In 1991, she sent a sample bedspread to the design centre for being considered for the National Merit award. Lajwanti embroidered a khaddar bedspread with surajmukhi (sunflower) Phulkari, which is unique as it mixes Holbein stitch (reversible line embroidery stitch) and the darning stitch. This results in the same visual on the front as well as the back of the fabric.
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For her work, she received the National Merit award in 1992 followed by the President Award in 1993 from the late Shankar Dayal Sharma. “I also participated in the Surajkund Crafts Mela, which provided a national platform to Phulkari and there was no looking back,” she says.
On the one hand, Lajwanti began getting more work orders and on the other hand, her training canvas expanded beyond Punjab. She has conducted Phulkari training sessions across India and trained thousands of people, Lajwanti says, adding that the government and Crafts Council of India supported these initiatives.
Many students from the National Institute of Fashion Technology (NIFT) visit Tripuri regularly to learn about the craft from her. Lajwanti also visits NIFT campuses for training.
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“Now, the craft is once again popular. Many people who learned from me are now successful entrepreneurs and buyers are also aware of Phulkari, which has given a fillip to the demand,” says Lajwanti, also a recipient of Shilp Guru and IGNCA Samman.
Contemporising Phulkari for a global journey
She has also exhibited her works in the UK, Germany, Argentina, Turkey and other countries.
Her three daughters and two sons are also Phulkari artisans and have won various awards for their work. Her son Ravinder, also a master craftsman, accompanies her to most exhibitions and training programmes. He also looks after the marketing of products.
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Ravinder says they work on order and mostly sell in bulk to online retailers and showrooms. They take detailed orders with design requirements over WhatsApp and create products accordingly.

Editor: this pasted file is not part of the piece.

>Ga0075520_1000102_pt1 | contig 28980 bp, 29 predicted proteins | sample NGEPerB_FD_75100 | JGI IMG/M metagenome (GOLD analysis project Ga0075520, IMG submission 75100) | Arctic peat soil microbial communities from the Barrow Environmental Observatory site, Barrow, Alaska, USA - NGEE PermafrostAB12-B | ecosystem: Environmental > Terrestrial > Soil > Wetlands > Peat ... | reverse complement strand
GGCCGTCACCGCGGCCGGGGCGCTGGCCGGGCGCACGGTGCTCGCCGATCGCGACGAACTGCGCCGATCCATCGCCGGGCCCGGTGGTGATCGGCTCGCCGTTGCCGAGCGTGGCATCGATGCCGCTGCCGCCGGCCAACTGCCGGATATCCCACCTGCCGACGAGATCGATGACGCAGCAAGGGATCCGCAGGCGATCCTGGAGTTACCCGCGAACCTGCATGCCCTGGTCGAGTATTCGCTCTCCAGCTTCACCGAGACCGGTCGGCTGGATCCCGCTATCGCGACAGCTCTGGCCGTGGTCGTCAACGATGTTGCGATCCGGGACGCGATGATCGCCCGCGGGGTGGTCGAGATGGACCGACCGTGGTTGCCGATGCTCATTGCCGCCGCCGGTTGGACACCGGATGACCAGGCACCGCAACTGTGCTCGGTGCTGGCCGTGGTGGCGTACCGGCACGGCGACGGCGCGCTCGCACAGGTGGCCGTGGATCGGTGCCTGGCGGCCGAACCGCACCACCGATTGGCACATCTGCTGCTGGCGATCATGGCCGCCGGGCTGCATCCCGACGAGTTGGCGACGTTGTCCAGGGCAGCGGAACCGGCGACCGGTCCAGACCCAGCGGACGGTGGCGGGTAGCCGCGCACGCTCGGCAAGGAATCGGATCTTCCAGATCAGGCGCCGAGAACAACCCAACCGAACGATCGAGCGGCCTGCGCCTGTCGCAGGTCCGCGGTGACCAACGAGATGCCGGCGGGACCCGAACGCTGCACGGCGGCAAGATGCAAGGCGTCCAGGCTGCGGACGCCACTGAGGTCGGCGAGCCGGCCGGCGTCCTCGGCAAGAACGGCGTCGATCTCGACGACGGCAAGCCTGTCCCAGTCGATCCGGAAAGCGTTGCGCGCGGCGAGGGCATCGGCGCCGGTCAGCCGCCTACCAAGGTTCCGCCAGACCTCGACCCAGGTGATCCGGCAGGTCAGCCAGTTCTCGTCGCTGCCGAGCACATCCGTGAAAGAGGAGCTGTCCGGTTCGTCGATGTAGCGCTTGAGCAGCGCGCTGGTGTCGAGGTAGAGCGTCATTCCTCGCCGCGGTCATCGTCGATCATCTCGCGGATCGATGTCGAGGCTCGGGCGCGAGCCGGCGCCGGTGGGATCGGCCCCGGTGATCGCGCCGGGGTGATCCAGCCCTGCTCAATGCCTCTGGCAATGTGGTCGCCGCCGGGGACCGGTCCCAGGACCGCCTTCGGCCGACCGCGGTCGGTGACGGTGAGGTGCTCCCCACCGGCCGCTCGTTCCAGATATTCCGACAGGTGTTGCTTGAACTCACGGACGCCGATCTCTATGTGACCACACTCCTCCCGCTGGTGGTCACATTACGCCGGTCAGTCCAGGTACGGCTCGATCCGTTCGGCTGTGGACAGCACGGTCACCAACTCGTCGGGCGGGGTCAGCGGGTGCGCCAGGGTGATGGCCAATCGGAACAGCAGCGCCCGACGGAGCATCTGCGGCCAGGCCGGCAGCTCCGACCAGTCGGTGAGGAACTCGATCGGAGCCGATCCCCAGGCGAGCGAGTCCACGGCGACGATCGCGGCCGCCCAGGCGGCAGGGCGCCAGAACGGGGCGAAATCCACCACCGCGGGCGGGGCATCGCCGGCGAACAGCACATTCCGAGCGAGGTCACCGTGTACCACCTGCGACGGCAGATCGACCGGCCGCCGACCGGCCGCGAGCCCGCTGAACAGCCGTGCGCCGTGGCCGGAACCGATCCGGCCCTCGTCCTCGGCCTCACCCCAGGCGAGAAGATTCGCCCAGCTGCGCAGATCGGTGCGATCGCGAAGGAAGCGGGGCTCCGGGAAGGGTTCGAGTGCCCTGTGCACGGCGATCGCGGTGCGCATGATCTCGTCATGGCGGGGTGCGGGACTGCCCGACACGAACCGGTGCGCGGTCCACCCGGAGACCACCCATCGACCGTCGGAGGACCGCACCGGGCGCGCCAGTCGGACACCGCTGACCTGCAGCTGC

Lajwanti says while Phulkari was earlier done only on khaddar, it is today practised on a wide variety of fabrics including silk, cotton, chiffon, kota doria etc. And the products include sarees, stoles, dupattas, suits, bedspreads, sheets, bags, purses and cushion covers among others.
Phulkari designs and symmetries are created by embroidering from the back face of the cloth. Earlier, most women did not draw the designs and embroidered freehand. Today, however, most artisans either first draw the design with a pencil or get it printed from a printer before beginning embroidery to ensure symmetry.
Wholesalers who place bulk orders with artisans provide them with fabrics block printed with the design. The artisans then just have to focus on embroidery.
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This is because light falling from different angles gives different hues to the embroidery. The smaller the stitch, the higher the quality of the product.
Lajwanti points out that it can take anywhere between five days to two months to finish a Phulkari dupatta depending on the design and pattern.
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Yellow, red and golden, have been the most popular colours for Phulkari traditionally though all colours are used now. Today, artisans buy readymade silk threads made in Ludhiana. “They are easily available, reasonably priced and shorten the production process,” she says.
Lajwanti has been training people in Phulkari free of cost for the last thirty years. “I am happy that I have been able to help people earn a livelihood with dignity through this traditional craft of Punjab,” she says.
(Rashmi Pratap is a Mumbai-based journalist specialising in financial, business and socio-economic reporting)